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Tuesday, 14 July 2015

Day 10 - Eating Clean Mini Challenge




Based on research, Michael Pollan says instead of using our internal cues to know when to stop eating most of us “allow external, and usually visual, cues to determine how much we [should] eat.” Think back to your last meal…did you stop eating when your gut told you you’d had enough or when your plate was clean, the package was empty, or the T.V. show was over?

Day 10 Eating Clean Challenge: Listen to your internal cues and stop eating when you feel full.

I've mentioned before but I'll say it again, when I first discovered this whole world of eating what I called Real food or now refer to as Clean eating (it's easier that way) I read the book In Defense of Food by Michael Pollan.  

Pollan Says:


Supposedly it takes twenty minutes before the brain gets the word that the belly is full; unfortunately most of us take considerably less than twenty minutes to finish a meal, with the result that the sensation of feeling full exerts little if any influence on how much we eat. What this suggests is that eating more slowly, and then consulting our sense of satiety, might help us to eat less. The French are better at this than we are, as Brian Wansink discovered when he asked a group of French people how they knew when to stop eating. ‘When I feel full,’ they replied. (What a novel idea! The Americans said things like ‘When my plate is clean’ or ‘When I run out.’) Perhaps it is their long, leisurely meals that give the French the opportunity to realize when they are full.



I don’t know about you, but as long as I can remember I’ve been told to “clean my plate.” I'm finding that meal planing along with the 21 Day fix portion control program has been very helpful for me in understanding how much is the correct amount for me. I fill my containers up and put my portions onto my plate and it's usually more food than I expect it to be.  This makes it easy to know I'm getting the correct portion of carbs, veggies and protein.  I've now become very good at eyeballing how much I should be having so I don't overload on the potatoes or not take enough protein.  
But I've also been 3/4 the way through dinner and felt that full feeling and allowed myself to stop, even if I have half a protein left on my plate.  I know I can have that half of a protein later on.
But aside from that portion control container system,  sometimes it can be difficult to stop eating an exceptionally good meal when there are only one or two or even three bites left. I know we’ve all been taught how awful it is to “waste” food and even when you do start to feel that full feeling it can be hard to leave those last few bites on your plate. 
The key is when you start with less food you can always add more. So instead of taking 2 scoops of potatoes, start with one and if you really loved them and Feel hungry you can go back for more. You may be surprised at how often you don’t feel the need to pile on more…especially if you rest for a few minutes before going back. This is something I’ve honestly struggled with myself ever since I first read Pollan’s book, but I continue to try as hard as I can to not be won over by a delicious meal and instead stay in check by listening to my body. As Pollan says “Better to go to waste than to waist,” which will “help you eat less in the short term and develop self-control in the long.”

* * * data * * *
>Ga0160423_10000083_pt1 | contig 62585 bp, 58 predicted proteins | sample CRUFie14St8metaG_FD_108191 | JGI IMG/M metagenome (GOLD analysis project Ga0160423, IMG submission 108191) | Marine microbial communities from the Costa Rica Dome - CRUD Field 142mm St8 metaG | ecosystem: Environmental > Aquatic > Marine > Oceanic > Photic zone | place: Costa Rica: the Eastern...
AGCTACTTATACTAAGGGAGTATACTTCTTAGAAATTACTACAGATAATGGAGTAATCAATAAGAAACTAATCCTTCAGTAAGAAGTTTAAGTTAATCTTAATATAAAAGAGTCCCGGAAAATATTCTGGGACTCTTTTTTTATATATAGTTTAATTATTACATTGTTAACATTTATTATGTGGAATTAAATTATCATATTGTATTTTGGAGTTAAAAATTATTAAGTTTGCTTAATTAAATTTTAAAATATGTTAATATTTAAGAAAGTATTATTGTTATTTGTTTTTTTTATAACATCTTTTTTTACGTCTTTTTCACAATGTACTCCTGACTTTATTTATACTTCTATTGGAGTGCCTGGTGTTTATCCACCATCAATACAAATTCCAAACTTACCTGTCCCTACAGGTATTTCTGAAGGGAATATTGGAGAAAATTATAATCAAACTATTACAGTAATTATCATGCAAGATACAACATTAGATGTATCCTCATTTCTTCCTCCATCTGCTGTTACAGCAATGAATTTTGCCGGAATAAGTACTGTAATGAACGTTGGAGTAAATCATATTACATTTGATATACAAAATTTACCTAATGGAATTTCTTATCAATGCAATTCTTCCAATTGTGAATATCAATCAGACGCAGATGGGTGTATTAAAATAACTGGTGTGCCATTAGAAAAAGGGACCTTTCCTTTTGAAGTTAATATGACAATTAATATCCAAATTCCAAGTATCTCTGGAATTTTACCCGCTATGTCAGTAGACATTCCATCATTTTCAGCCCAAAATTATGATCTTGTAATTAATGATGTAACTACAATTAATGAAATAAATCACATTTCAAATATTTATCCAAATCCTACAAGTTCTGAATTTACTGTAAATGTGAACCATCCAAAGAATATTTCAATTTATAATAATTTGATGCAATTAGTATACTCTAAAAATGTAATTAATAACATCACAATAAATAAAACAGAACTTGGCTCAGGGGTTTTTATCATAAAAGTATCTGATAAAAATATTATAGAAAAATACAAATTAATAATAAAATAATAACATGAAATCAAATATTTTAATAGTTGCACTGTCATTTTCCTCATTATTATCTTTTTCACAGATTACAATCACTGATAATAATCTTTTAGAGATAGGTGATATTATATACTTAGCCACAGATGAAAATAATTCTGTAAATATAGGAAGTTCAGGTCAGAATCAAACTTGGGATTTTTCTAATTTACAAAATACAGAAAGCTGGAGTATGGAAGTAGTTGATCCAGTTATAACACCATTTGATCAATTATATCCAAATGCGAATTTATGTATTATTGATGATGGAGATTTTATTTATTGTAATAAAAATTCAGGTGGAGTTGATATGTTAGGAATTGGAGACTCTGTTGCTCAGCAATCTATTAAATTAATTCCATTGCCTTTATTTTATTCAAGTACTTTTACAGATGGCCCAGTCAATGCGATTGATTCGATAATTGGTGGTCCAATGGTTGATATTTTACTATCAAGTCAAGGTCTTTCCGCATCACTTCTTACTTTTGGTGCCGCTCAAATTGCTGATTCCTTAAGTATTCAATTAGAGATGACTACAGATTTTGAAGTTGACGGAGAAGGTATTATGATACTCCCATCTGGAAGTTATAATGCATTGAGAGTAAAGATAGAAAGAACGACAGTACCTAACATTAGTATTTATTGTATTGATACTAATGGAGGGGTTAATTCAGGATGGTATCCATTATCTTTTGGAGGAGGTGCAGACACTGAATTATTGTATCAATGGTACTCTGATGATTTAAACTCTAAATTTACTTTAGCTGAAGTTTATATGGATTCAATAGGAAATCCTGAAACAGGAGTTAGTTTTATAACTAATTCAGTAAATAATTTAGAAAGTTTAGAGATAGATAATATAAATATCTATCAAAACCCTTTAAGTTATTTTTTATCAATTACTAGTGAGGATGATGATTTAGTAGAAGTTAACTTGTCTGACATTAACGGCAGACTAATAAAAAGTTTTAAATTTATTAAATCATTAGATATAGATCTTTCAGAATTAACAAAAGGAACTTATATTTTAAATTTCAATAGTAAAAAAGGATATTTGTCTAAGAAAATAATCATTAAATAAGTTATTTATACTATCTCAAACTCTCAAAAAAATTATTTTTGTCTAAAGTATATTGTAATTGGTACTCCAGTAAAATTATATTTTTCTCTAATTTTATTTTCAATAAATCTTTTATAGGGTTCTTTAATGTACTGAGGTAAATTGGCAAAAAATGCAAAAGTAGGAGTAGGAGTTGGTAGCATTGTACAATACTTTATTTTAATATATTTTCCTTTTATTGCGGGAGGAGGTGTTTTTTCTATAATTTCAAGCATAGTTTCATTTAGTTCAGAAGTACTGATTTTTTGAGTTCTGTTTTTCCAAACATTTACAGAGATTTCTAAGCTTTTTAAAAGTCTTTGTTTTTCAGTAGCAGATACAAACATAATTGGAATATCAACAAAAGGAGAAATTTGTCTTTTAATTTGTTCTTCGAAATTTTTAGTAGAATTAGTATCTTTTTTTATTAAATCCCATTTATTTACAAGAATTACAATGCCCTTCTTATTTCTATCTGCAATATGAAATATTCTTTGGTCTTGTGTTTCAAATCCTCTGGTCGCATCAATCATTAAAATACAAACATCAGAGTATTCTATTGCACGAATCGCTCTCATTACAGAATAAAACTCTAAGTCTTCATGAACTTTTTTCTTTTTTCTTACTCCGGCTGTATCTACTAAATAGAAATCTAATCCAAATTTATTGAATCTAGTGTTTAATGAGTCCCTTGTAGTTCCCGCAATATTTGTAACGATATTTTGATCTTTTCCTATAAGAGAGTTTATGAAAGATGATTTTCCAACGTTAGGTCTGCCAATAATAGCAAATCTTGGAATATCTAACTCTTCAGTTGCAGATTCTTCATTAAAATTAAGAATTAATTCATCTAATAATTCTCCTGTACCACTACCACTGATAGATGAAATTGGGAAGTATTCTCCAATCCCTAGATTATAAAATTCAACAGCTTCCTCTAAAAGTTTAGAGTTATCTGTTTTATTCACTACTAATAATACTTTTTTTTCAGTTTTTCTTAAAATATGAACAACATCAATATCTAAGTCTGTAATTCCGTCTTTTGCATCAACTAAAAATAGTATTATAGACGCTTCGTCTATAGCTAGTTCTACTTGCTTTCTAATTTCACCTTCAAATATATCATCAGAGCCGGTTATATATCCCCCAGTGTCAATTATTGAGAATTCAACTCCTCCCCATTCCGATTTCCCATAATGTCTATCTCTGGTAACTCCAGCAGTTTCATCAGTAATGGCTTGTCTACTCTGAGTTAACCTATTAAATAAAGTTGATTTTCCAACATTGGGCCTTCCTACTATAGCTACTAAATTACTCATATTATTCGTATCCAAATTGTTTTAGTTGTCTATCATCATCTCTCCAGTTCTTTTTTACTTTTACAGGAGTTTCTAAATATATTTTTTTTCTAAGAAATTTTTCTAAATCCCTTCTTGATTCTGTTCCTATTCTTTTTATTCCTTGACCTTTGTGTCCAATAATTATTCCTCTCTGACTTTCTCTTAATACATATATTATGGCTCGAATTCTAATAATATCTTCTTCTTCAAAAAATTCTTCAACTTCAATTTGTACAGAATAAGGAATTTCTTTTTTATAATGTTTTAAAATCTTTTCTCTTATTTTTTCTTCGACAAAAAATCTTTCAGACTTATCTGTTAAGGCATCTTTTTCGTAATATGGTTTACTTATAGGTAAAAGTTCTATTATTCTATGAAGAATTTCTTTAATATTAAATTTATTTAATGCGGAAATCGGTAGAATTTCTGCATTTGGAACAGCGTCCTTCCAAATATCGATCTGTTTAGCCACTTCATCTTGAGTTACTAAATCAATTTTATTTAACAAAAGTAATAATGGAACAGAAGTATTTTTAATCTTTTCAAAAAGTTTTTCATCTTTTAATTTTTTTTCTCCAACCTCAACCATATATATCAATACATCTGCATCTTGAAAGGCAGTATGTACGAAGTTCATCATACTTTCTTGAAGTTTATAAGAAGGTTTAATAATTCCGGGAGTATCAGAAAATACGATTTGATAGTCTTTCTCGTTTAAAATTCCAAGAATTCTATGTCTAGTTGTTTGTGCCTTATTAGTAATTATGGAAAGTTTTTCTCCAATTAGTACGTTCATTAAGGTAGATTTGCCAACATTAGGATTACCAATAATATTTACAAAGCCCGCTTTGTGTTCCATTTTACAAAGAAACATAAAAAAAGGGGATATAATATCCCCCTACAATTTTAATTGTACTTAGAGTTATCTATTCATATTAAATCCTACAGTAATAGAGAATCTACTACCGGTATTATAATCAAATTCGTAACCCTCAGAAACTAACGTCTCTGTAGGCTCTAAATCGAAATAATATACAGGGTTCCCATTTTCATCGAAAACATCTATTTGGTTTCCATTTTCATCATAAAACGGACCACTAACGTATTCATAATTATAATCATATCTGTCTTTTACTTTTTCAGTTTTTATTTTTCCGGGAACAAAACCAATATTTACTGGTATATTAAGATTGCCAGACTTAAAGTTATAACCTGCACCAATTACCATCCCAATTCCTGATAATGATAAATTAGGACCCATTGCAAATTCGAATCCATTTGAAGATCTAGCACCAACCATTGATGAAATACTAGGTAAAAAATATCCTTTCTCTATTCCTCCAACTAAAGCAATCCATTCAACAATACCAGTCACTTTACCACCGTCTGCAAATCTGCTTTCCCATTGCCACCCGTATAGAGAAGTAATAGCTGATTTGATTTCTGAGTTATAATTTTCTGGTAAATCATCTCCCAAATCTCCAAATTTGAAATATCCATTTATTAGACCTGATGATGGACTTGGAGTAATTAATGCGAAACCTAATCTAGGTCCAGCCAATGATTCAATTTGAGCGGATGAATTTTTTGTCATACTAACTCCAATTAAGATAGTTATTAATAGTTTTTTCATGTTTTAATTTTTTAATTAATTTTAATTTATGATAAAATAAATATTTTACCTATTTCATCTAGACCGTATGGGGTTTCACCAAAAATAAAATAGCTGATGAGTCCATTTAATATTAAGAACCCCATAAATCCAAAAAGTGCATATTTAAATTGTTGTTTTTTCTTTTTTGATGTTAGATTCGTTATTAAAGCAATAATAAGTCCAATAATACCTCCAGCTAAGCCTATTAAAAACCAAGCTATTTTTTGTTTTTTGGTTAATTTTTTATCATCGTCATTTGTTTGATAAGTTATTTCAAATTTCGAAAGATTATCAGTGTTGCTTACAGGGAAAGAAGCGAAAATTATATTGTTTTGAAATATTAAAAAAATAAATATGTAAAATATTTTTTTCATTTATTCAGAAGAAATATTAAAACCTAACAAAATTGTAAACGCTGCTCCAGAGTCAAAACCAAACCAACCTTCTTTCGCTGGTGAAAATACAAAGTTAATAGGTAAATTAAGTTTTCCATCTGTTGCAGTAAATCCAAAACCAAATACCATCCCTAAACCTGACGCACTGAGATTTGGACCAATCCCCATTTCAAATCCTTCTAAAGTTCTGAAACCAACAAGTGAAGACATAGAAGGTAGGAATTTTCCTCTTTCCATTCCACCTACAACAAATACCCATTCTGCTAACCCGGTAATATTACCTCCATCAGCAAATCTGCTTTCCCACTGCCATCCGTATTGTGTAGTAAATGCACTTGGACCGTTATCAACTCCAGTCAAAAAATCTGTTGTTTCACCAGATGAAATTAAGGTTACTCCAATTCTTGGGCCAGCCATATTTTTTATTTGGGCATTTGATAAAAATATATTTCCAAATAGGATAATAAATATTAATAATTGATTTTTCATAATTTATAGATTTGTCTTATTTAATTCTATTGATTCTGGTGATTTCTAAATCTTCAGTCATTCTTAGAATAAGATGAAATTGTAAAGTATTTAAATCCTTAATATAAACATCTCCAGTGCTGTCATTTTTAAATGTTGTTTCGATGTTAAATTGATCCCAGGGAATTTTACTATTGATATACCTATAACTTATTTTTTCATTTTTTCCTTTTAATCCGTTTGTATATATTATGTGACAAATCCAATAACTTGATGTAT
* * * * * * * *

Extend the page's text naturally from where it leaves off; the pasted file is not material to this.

Not to mention “Americans are on average eating 200 more calories a day than they were in the 1970s.” We think this concept of controlling our portions goes hand-in-hand with eating real food because I have personally found that real food is incredibly filling. Your body is getting the nutrients it needs to be more satisfied too so you have fewer cravings for high calorie low nutrient dense foods between meals. You truly don’t need to eat as much to get to that “full” feeling as you would with the empty calories that make up highly processed food. But following through on this concept can sometimes be easier said than done, which is why I'm devoting today's mini challenge to the “way we eat.”
Check out these tips from the “How should I eat?” section of Michael Pollan’s book Food Rules:
  • Pay more, eat less.
  • Stop eating before you’re full.
  • Eat when you are hungry, not when you are bored.
  • Eat slowly.
  • Spend as much time enjoying the meal as it took to prepare it.
  • Buy smaller plates and glasses.
  • Serve a proper portion and don’t go back for seconds.
  • Do all your eating at a table. (A desk does not count!)
  • Try not to eat alone.
  • Leave something on your plate.

Which one of these tips speaks to you the most?  For me it is probably the first one: "Pay more, eat less".  This is because I often hear people say that eating healthy costs so much more money than packaged junk food and processed meals.  And it's true but I can tell you that your body will not be satisfied by that bag of chips and will leave you searching for more an hour later.  For example if I drink Shakeology in the morning for Breakfast, it costs me about $5.  Compared to a muffin from the coffee shop that might be only $2, but the sugar in that muffin and the lack of nutrients will leave me hungry an hour later and searching for another sugary treat to fill the void.  Cravings are directly related to nutritional needs and when the nutritional needs are satisfied the cravings stop.  


This topic came up in my Challenge group last week actually when one of the ladies posted in the group to ask if it was normal to lose her Chocolate cravings while on the 21 Day fix. Because that program is all about eating to fuel your body with real food and drinking shakeology, her body is satisfied nutritionally so her cravings have gone!  Big Win! 


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